Muddling through the blogosphere

August 15, 2009
by blogwalker

More Resources for Promoting a Love of Reading

Since reading Kelly Gallagher‘s Readicide, I’ve been thinking about online resources to help find books our students just can’t put down, as they are swept away in a “reading flow.” Here are a few of my favorites:

  • Educating Alice: If you’re an elementary teacher and can’t find the time to read Monica Edinger’s blog, then follow her on Twitter.  She’s on vacation in Alaska right now, but even as she explores Denali, she’s sending out Tweets with 5 star recommendations, such as yesterday’s link to A. S. Byatt’s The Children’s Book. Eleven years ago, Monica introduced me to Harry Potter, months before the Harry Potter tsunami hit the US.
  • The Reading Zone: Another resource I discovered via Monica’s blog is the Reading Zone. Written by a 6th grade teacher, this blogger provides excellent book reviews and shares her passion and strategies for promoting the love of reading.
  • The Book Whisperer: I discovered Book Whisper Donalyn Miller  through a post on the National Writing Project’s site.  Her reviews, recommendations, and strategies target a broad range of readers, including adults.

    The Book Whisperer addresses topics such as Creating Readers – Part 1, and Creating Readers – Part 2 in her column for Teacher Magazine.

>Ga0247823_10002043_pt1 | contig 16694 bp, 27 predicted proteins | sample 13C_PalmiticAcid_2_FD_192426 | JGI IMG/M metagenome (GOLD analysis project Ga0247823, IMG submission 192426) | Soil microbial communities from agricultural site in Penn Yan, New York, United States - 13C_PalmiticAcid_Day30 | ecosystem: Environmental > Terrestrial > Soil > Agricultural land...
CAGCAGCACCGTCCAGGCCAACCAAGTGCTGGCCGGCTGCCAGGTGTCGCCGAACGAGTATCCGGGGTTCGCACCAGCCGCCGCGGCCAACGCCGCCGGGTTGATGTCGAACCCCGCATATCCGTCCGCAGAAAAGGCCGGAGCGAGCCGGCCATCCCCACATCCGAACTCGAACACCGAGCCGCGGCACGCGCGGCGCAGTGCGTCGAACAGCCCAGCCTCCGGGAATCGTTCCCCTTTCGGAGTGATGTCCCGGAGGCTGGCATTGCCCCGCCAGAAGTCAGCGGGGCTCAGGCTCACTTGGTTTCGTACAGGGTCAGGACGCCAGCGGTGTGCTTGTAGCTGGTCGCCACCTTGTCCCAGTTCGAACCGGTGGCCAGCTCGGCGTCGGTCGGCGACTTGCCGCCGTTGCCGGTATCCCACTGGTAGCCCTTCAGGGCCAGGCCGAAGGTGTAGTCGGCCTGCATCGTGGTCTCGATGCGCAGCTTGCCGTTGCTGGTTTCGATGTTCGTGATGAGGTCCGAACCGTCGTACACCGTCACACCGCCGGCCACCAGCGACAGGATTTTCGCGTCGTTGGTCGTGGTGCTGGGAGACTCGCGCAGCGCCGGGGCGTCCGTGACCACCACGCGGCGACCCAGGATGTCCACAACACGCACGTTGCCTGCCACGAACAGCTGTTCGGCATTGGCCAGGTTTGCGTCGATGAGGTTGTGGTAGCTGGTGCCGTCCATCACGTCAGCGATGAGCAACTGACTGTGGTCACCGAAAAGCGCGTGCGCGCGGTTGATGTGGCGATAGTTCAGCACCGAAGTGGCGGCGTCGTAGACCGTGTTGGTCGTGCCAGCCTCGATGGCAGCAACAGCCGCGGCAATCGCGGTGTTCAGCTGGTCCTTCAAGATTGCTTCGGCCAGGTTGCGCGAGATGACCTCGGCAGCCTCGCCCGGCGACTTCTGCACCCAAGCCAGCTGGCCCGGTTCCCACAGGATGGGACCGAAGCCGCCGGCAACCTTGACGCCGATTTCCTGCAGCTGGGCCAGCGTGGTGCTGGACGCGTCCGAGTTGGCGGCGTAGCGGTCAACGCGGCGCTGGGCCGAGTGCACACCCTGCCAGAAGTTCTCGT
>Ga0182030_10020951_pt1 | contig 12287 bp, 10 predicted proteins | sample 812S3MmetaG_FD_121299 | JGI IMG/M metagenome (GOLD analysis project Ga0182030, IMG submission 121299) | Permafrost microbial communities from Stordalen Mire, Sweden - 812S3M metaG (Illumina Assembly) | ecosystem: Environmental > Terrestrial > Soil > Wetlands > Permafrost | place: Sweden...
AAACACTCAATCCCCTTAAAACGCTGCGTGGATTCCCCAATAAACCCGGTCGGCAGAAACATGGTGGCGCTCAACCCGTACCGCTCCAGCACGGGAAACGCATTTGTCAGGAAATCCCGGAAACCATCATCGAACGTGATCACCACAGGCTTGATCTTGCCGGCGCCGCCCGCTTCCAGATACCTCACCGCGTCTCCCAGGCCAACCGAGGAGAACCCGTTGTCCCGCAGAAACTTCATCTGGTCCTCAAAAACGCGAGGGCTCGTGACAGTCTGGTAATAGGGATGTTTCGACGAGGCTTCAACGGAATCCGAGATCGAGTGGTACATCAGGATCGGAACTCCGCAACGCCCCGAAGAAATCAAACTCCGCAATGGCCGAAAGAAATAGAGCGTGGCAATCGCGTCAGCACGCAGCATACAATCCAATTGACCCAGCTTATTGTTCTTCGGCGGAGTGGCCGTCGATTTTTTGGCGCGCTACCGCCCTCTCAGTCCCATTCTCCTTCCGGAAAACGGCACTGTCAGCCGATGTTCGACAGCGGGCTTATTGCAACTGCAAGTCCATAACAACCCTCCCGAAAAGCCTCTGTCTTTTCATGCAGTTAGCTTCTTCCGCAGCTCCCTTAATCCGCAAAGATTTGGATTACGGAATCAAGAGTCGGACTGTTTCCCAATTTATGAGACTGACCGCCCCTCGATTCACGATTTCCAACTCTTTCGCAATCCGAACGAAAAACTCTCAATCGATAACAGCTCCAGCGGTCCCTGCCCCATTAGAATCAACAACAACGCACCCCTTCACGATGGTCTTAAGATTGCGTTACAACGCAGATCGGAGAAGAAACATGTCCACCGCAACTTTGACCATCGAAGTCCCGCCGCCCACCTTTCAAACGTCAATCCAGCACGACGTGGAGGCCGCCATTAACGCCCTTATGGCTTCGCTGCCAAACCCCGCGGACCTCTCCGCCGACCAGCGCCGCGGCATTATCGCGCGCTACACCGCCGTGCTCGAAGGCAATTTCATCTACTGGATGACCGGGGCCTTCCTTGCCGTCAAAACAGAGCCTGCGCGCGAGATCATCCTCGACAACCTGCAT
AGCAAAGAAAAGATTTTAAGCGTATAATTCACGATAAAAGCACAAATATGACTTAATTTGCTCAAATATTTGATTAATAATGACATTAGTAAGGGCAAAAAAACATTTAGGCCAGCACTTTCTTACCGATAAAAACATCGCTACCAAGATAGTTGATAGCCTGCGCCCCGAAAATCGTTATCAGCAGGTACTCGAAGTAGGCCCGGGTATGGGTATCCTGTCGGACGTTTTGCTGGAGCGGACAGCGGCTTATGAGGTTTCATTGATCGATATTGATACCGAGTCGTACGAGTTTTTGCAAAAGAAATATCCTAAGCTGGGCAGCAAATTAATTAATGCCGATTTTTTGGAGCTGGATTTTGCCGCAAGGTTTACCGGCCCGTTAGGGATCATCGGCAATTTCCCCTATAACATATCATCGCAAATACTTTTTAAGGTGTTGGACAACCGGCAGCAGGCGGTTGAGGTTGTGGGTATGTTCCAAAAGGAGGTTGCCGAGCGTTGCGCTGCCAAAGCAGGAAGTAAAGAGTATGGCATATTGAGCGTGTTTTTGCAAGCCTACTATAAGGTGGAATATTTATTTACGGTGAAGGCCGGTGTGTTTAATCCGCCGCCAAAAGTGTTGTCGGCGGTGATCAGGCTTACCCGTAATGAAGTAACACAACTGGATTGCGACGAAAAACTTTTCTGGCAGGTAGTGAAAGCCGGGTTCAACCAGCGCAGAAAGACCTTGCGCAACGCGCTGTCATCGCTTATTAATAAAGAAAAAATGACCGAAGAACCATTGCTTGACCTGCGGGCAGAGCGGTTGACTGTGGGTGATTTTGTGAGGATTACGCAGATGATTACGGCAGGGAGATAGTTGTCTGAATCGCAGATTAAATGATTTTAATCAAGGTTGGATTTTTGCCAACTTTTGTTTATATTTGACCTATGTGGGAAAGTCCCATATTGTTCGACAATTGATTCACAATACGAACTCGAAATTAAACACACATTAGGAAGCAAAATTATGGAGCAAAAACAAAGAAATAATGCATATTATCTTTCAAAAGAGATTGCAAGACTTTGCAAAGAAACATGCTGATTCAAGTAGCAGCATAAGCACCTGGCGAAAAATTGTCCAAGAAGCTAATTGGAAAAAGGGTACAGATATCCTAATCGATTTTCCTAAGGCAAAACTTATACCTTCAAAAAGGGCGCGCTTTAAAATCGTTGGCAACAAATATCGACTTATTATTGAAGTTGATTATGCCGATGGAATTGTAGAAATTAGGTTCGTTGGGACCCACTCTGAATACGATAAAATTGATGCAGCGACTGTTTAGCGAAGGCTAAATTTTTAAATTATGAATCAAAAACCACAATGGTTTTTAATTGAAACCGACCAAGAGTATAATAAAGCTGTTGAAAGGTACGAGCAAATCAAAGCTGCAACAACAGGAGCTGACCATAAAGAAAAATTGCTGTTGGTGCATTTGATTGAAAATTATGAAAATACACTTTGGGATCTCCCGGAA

• How about some of those YA books you already know your students would love if you could just get them to pick them up?  Robert Rozema‘s pre-service teachers have created an awesome bank of YA book talk podcasts – just enough to peak even a reluctant reader’s interest.  Checkout, for instance, this team approach to Walter Dean Myer’s Monster.

If you have more recommendations, please jump in with a comment!

August 1, 2009
by blogwalker

On Promoting a Love of Reading

I finally bought a copy of Kelly Gallagher‘s Readicide.  I wish I had read it sooner so that I could have joined in the VoiceThread and the English Companion Ning discussions. However, I have it now and want to promote it to anyone working with K-12 students! In less than 150 pages, the author clearly explains “how schools are killing reading and what you can do about it.”

If you are at a site that does not support a minimum of 15 minutes per day of silent sustained reading – read this book.

If you are at a site that mandates AR (Accelerated Reader) – read this book.

If you are at a site that mandates a reading anthology exclusively, at the cost of removing novels – read this book.

If you are looking for strategies to engage students in literature and promote a life-long love of reading – read this book.

With so many thought-provoking ideas, powerful strategies, and even links to the supporting research that are applicable to elementary through high school readers, Readicide would make for a great faculty book club read.  I’ll leave you with Kelly’s closing words:

If we are to find our way again – if students are to become avid readers again – we, as language arts teachers, must find our courage to recognize the difference between the political worlds and the authentic worlds in which we teacher, to swim against those current educational practices that are killing young readers, and to step up and do what is right for our students.

We need to find this courage. Today. Nothing less than a generation of readers hangs in the balance.”

Skip to toolbar